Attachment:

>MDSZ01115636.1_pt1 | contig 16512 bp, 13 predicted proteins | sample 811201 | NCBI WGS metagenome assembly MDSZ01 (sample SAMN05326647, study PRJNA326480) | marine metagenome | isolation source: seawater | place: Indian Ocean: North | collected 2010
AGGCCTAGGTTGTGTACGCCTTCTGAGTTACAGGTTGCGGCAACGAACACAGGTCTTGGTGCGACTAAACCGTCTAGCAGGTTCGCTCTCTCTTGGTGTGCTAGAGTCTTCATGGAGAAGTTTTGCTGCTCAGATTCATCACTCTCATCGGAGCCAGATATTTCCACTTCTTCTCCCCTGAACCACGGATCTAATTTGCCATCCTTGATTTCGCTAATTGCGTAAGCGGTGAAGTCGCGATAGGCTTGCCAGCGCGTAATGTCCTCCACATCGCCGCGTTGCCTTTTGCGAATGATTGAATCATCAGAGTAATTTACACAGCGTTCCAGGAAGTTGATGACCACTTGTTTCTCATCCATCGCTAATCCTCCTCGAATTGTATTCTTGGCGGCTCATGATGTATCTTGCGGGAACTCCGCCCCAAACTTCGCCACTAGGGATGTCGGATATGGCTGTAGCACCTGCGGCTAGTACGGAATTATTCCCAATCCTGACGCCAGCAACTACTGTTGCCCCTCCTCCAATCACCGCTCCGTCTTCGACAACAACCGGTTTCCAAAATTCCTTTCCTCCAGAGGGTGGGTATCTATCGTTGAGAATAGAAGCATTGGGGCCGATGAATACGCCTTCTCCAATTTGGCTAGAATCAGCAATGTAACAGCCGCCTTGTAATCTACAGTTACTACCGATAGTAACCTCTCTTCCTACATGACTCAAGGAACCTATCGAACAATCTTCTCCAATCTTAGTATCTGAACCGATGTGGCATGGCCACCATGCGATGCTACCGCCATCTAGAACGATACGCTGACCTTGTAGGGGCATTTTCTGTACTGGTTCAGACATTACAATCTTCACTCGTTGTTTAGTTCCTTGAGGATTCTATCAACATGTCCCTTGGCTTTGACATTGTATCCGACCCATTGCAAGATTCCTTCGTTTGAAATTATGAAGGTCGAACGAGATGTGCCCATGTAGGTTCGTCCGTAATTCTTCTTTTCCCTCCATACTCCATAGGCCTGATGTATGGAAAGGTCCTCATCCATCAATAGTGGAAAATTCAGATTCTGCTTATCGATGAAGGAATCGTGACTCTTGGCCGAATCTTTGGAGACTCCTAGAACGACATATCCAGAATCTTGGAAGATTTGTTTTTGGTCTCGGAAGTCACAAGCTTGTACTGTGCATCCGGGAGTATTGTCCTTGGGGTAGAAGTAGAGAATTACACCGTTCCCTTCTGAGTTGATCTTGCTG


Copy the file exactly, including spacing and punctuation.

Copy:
>MDSZ01115636.1_pt1 | contig 16512 bp, 13 predicted proteins | sample 811201 | NCBI WGS metagenome assembly MDSZ01 (sample SAMN05326647, study PRJNA326480) | marine metagenome | isolation source: seawater | place: Indian Ocean: North | collected 2010
AGGCCTAGGTTGTGTACGCCTTCTGAGTTACAGGTTGCGGCAACGAACACAGGTCTTGGTGCGACTAAACCGTCTAGCAGGTTCGCTCTCTCTTGGTGTGCTAGAGTCTTCATGGAGAAGTTTTGCTGCTCAGATTCATCACTCTCATCGGAGCCAGATATTTCCACTTCTTCTCCCCTGAACCACGGATCTAATTTGCCATCCTTGATTTCGCTAATTGCGTAAGCGGTGAAGTCGCGATAGGCTTGCCAGCGCGTAATGTCCTCCACATCGCCGCGTTGCCTTTTGCGAATGATTGAATCATCAGAGTAATTTACACAGCGTTCCAGGAAGTTGATGACCACTTGTTTCTCATCCATCGCTAATCCTCCTCGAATTGTATTCTTGGCGGCTCATGATGTATCTTGCGGGAACTCCGCCCCAAACTTCGCCACTAGGGATGTCGGATATGGCTGTAGCACCTGCGGCTAGTACGGAATTATTCCCAATCCTGACGCCAGCAACTACTGTTGCCCCTCCTCCAATCACCGCTCCGTCTTCGACAACAACCGGTTTCCAAAATTCCTTTCCTCCAGAGGGTGGGTATCTATCGTTGAGAATAGAAGCATTGGGGCCGATGAATACGCCTTCTCCAATTTGGCTAGAATCAGCAATGTAACAGCCGCCTTGTAATCTACAGTTACTACCGATAGTAACCTCTCTTCCTACATGACTCAAGGAACCTATCGAACAATCTTCTCCAATCTTAGTATCTGAACCGATGTGGCATGGCCACCATGCGATGCTACCGCCATCTAGAACGATACGCTGACCTTGTAGGGGCATTTTCTGTACTGGTTCAGACATTACAATCTTCACTCGTTGTTTAGTTCCTTGAGGATTCTATCAACATGTCCCTTGGCTTTGACATTGTATCCGACCCATTGCAAGATTCCTTCGTTTGAAATTATGAAGGTCGAACGAGATGTGCCCATGTAGGTTCGTCCGTAATTCTTCTTTTCCCTCCATACTCCATAGGCCTGATGTATGGAAAGGTCCTCATCCATCAATAGTGGAAAATTCAGATTCTGCTTATCGATGAAGGAATCGTGACTCTTGGCCGAATCTTTGGAGACTCCTAGAACGACATATCCAGAATCTTGGAAGATTTGTTTTTGGTCTCGGAAGTCACAAGCTTGTACTGTGCATCCGGGAGTATTGTCCTTGGGGTAGAAGTAGAGAATTACACCGTTCCCTTCTGAGTTGATCTTGCTG